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Getting Away from It All
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When my aunt Martha died, everyone in our family worried that Uncle Joe would succumb to his sorrow. He shut up his house in town and for an entire month lived in his cabin deep in the forest by a beautiful lake.

Then one day while Uncle Joe and I were fishing, he began to talk. “I’m moving back to town,” he said, “and taking up where I left off. Here in the quiet and seclusion of my retreat I’ve found new meaning for the years that lie ahead. I’ve found the necessary strength to face life alone without my wife.”

When troubles and sorrows weigh us down and we do not seek sanctuary, we often become escapists, dodging anxieties by hopping like sparrows trying to cross the road. We do not realize that we have the power to rise above the danger coming at us from all sides.

We don’t need to go to a lake, hidden in a deep forest, as my uncle did, nor do we need to retreat to some distant island to find our refuge. Sanctuary may be as close as our own backyard or basement.

Renewal in a Garden and a Workshop

An elderly gentleman who lives down the street from me spends most of his summer months working in his garden, cultivating vegetables and caring for dozens of beautiful rose bushes. One day he said to me, “You many think I’m crazy for doing this. I can afford to buy all the vegetables we need, and my wife usually buys flowers from the florist. But when I come into my garden and see the pretty flowers and smell their fragrance, and then see how well my vegetables are growing—I just feel good all over.

While I’m in my garden, I’m taking a breather from my worries and cares. I can go back into the house with a renewed spirit.”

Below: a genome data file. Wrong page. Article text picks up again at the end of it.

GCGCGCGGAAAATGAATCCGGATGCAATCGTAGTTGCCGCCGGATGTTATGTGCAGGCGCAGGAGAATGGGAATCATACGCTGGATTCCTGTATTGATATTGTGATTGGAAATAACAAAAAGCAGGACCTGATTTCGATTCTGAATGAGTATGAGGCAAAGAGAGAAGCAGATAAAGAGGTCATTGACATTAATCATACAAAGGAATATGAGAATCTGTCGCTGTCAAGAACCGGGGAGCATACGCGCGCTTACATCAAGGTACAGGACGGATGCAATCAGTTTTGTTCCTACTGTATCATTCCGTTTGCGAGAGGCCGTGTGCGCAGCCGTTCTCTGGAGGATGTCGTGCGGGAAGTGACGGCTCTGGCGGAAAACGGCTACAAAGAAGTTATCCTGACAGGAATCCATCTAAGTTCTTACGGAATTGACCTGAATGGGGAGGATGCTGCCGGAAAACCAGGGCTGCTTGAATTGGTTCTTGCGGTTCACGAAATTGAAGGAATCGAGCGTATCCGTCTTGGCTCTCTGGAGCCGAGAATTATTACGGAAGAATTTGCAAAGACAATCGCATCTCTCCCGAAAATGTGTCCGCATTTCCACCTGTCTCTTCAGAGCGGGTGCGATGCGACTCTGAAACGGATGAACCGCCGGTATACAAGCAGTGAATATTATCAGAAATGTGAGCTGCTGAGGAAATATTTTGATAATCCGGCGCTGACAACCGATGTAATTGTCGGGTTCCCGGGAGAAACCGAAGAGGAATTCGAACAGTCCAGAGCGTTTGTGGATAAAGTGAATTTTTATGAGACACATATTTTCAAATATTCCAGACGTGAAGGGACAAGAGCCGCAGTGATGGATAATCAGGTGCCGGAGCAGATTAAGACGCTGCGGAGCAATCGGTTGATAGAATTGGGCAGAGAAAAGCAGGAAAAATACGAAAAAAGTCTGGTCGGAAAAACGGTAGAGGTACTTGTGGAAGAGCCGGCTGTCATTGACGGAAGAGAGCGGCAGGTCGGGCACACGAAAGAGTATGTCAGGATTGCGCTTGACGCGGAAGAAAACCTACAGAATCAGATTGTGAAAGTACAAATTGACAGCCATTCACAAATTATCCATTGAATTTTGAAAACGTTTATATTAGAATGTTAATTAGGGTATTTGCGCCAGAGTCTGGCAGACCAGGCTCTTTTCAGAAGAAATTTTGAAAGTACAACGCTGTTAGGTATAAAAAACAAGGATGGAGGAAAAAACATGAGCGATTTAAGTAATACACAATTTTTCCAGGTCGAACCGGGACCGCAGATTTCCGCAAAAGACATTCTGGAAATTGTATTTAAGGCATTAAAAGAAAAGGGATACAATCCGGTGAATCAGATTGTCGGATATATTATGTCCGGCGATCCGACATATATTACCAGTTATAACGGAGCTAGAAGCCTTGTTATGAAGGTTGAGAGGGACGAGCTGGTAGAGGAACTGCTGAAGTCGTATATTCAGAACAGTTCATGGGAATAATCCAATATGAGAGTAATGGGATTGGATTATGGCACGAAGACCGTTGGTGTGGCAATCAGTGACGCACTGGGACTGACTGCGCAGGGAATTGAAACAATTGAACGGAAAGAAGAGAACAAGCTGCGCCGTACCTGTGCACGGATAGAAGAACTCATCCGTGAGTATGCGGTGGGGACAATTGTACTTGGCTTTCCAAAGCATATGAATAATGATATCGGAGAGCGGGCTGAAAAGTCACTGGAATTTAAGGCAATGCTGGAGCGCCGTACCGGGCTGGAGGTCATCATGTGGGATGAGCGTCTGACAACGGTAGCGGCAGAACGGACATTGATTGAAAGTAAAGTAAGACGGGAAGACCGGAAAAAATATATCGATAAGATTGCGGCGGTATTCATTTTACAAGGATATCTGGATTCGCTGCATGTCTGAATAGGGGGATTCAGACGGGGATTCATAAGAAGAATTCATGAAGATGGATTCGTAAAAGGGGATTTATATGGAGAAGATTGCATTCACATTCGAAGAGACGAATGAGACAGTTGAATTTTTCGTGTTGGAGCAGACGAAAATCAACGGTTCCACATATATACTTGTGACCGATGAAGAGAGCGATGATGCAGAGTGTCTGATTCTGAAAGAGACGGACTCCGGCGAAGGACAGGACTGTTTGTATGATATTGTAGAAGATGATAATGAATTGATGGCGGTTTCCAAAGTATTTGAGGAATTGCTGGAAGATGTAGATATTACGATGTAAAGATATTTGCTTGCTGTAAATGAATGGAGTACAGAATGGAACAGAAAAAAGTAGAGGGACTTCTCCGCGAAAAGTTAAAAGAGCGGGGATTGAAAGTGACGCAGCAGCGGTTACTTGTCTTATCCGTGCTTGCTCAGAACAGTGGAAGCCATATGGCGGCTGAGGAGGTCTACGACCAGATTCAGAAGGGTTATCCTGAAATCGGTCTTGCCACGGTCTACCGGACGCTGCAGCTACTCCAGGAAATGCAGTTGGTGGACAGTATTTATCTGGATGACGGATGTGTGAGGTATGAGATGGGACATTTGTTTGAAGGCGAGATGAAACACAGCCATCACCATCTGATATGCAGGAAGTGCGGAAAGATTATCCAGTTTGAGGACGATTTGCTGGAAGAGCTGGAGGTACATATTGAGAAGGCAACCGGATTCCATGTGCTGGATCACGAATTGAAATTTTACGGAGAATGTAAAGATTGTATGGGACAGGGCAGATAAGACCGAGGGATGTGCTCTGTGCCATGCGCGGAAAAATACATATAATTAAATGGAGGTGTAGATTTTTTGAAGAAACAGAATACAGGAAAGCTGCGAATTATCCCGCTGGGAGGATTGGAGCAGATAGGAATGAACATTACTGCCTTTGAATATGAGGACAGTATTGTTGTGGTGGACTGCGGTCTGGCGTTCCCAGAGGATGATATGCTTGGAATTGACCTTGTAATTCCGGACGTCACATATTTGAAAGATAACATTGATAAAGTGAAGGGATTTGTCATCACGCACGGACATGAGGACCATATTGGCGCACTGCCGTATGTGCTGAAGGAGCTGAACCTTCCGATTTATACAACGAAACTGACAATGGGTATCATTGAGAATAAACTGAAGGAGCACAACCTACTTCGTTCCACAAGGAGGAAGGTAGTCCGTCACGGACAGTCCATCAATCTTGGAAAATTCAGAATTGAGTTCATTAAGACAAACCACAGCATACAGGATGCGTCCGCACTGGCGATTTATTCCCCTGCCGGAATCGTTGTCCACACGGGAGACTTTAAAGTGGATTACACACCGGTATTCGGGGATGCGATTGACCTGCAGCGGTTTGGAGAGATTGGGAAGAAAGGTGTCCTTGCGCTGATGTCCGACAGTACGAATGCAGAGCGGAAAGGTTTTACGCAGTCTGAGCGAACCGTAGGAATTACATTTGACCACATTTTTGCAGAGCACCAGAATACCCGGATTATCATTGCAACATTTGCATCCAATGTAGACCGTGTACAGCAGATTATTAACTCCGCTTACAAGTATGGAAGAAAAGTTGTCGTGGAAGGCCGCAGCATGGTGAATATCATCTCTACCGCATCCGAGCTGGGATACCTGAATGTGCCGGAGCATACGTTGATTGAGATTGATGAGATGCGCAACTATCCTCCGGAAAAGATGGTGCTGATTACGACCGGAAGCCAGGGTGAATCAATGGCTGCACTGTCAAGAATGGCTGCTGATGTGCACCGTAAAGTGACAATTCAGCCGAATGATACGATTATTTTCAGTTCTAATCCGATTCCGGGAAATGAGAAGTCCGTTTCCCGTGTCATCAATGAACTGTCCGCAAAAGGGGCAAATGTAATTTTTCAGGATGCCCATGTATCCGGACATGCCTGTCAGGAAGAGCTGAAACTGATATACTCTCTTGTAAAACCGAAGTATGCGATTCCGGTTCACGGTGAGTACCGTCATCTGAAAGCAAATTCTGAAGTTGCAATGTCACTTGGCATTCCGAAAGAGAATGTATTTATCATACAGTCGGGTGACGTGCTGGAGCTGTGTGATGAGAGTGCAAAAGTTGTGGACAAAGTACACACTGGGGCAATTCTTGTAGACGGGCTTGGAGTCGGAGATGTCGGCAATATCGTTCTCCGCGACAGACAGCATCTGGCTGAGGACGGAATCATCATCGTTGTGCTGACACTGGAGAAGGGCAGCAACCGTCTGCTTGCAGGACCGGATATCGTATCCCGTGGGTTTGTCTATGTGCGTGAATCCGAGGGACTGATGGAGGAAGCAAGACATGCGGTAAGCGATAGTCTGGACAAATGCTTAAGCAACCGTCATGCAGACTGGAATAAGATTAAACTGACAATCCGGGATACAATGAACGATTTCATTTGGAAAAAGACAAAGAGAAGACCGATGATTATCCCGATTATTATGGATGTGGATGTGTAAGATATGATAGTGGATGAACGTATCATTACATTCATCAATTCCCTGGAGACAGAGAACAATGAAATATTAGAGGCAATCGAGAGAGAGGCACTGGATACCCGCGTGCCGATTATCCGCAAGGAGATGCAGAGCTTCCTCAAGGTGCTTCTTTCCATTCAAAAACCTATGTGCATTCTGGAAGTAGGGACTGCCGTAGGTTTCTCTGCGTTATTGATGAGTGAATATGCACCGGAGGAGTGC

Sometimes we can reach sanctuary by setting aside a few minutes every day to do something entirely different from the ordinary. I have a friend who is a salesman. After a busy day of traveling and meeting people, he goes down into his basement workshop, where he tinkers with old clocks that he has bought at auctions. “When you’re working with such small parts as a clock contains,” he explains, “you can’t be thinking about other things. You certainly forget all about the troubles of the day.”

Renewal Through Service

Some people find renewal in the act of serving. The next time you are hounded by fear or stymied by despair, try visiting patients at your local hospital. You can always visit with elderly people who live in your neighborhood; they appreciate company and small gifts.

Your church and school probably have committees that are begging for someone to give them a helping hand. When we focus on serving others, we gain perspective on our own personal worries and troubles that weigh us down. When we reach out to others, we not only assist them but benefit ourselves as well.

Jesus often found sanctuary and renewal when He went into the countryside to pray.1 And on that last evening before His trial and crucifixion, Jesus found sanctuary in a garden. “They went to a place called Gethsemane, and Jesus said to his disciples, ‘Sit here, while I pray.’”2

Refuge for the Soul

Sometimes, however, we need to cleanse more that our minds; we need to cleanse our souls as well. This is the time to discover the strength and beauty that are found in God’s sanctuary. There come times for all of us when, in our desperate need, we find no holy ground in nature or human sanctuary. 

 “If only I could know what to do!” is the cry we hear so often. The next time you need sanctuary, stop feverish activity, and do what those who have found sanctuary do: Be still and wait on the Lord.

As a baby finds sanctuary in the protection of its mother’s arms, so we too can find sanctuary in the arms of a loving Father who has promised; “Never will I leave you; never will I forsake you.”3

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By Marion F. Nash. Excerpts reprinted with permission from Signs of the Times June 2006. Copyright © 2014 by GraceNotes. All rights reserved. Use of this material is subject to usage guidelines.

1 Luke 9:10, 28, 2 Mark 14:32, 3 Hebrews 13:5

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